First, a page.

So, since Becky was only in Edinburgh for ONE DAY, we got up super duper early and tried to pack as much into the day as possible. We met up with Nora, who Becky actually went to high school with, immediately got some Starbucks coffee, and proceeded to take Becks up Arthur's Seat to get a nice little view of the city. On our way down, Nora explained to us how she had semi-forged annual passes for Becky and I to the Holyrood Palace, so we went straight there to get a tour of the place. The passes worked flawlessly and so for the next hour or so, we toured around the magnificent residence of the Queen when she comes to Edinburgh. Afterwards, we got some bagel sandwiches (another one of Becky's food requests) and headed towards the castle and down the Royal Mile for some more cultural tours of the city. Basically, we just did a bunch of speed walking and tried to get Becky to see the entire city in a couple of hours. Once we had worn ourselves out sufficiently, we decided to take a little afternoon nap before our final dinner together, and then we all met up for Indian food that night! For Nora, Becky and I, Indian food is one of the greatest things on the earth, and since my flat is right next door to the recently voted "Best Indian Food in Scotland", we went there for our farewell meal. Afterwards, we continued to walk a bit and just talked for a while before going all saying goodbye. I dropped Becks off at the train station the next morning super early and spent the rest of the day doing laundry, trying to get over the cold that had suddenly appeared and worsened, and re-packing for my week in London with my Dad and Grandpa!

Alice, Amsterdam and the Friesland

March 30th--Day 1: First day in Amsterdam with Alice
On Tuesday, after an amazing tour of the swiss alps and week with my mom, I headed off to Amsterdam to meet up with my friend Alice. I had an early flight and a long wait in the Amsterdam airport, but by mid-day, Alice and I were on the train heading towards central Amsterdam planning out our 3 exciting days to come. We arrived at the central train station by mid-afternoon and the adventure of finding our hostel began. We had a print out of our hotel confirmation that said which dock we had to find (now would probably be the time to mention that our hostel was a house boat....) so we headed to the main docks to hunt down The Friesland. Our directions took us through the main parts of the city, so the walk ended up being a nice introduction to the city.

Amsterdam was different, again, than any other European city I've seen. The city is cut up by canals that run every which direction, and there are more bike paths then car lanes and sidewalks. Every type of person you could imagine was on a bike too: lawyers, old men, pregnant women, little kids, college students...EVERYONE has bikes there and no matter the weather, the streets are dominated by them. It was pretty impressive to see a city run on bikes and canals like that. Pollution wise, obviously the bikes keep the city clean, and I liked the idea of biking around all day. The states should really try that system out. Architecture wise, I loved the narrow buildings that were stacked on top of each other lining all of the canals. I kept thinking that the buildings looked like they were leaning on each other, slightly tilted one direction or the other. To me, Amsterdam looked like a city straight out of a Dr. Seuss book, or at least a suitable place for Dr. Seuss to reside, but Alice never agreed with me on the tilted buildings, so maybe it was just all in my head.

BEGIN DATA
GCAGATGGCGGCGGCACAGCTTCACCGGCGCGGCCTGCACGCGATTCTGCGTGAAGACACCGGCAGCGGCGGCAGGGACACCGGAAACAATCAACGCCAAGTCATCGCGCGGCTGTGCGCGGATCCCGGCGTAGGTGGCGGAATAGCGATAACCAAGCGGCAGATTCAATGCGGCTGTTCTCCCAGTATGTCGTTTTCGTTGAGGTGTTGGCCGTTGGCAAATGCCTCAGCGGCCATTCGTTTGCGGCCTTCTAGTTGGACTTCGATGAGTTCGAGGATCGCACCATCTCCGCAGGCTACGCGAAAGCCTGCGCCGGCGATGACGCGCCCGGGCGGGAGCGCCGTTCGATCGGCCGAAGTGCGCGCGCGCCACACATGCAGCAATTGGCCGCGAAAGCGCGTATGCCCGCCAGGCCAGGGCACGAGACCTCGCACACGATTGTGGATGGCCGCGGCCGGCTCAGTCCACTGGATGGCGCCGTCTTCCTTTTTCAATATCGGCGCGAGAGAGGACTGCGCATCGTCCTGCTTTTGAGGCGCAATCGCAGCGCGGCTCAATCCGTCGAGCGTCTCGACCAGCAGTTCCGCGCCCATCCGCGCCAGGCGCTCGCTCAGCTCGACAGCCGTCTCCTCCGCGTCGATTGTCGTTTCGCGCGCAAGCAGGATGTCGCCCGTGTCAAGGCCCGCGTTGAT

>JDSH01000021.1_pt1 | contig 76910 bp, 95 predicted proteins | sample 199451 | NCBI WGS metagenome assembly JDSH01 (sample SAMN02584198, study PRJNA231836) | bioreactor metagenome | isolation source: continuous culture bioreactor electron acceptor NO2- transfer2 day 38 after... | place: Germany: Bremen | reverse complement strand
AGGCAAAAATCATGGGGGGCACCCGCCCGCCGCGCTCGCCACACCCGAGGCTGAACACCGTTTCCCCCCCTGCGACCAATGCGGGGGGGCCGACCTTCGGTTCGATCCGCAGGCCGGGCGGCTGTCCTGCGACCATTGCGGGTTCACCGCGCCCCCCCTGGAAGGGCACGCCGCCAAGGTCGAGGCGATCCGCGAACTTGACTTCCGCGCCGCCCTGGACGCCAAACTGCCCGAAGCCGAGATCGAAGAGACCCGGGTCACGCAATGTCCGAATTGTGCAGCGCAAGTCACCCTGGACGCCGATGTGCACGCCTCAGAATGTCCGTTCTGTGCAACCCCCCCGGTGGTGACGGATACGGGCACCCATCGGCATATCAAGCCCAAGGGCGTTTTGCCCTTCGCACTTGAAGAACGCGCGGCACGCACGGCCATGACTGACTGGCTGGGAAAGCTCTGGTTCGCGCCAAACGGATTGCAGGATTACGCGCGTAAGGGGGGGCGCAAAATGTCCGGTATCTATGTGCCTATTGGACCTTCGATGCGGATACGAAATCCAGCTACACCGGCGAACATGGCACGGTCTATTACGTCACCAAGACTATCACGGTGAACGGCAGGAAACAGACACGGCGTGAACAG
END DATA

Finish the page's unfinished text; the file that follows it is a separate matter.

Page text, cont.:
Buildings stacked on top of eachother--see, they are tilted!
Anyway, we finally made it to the docks after dragging my ripping suitcase halfway through the city, but The Friesland houseboat-hostel was not on the dock it claimed to be on our print out. After checking all of the other docks, we finally found our boat on the last dock in the harbor, right next to a huge pirate ship and outside of a very strange-looking, massive green building that was called The Nemo. We would never quite figure out exactly what The Nemo was, but after many hours spent debating about it and analyzing the crowds that we would see going in and out of it, we figured it was some sort of children's aquatic museum. By the time we located our home for the next 3 nights, both Alice and I were already regretting our decision to book a room on The Friesland. We walked onto the boat and got to our room on the bottom level of the boat, and the regret just kept getting worse and worse. Our room was tiny. Tiny, in fact, may be an understatement. The room consisted of a small closet, a sink, and a set of bunk beds....basically, if one of us was doing something in the room, the other either had to move outside or climb onto the top bunk to get out of the way. Our window, a tiny circular opening, basically provided us with an underwater view--if the seas even got slightly rough, we would have had water pouring into room. BUT, having said all of this, Alice and I decided to make the best of it, unpack our stuff, and hit up the town immediately. In the end, the Friesland would treat us well, and to be able to say we stayed on a boat in Amsterdam definitely made the whole thing worth while. I chalked it up to yet another crazy experience of Europe.

THE FRIESLAND!!! Our amazing house-boat/ hostel for 3 nights
Alice and our tiny room on the boat.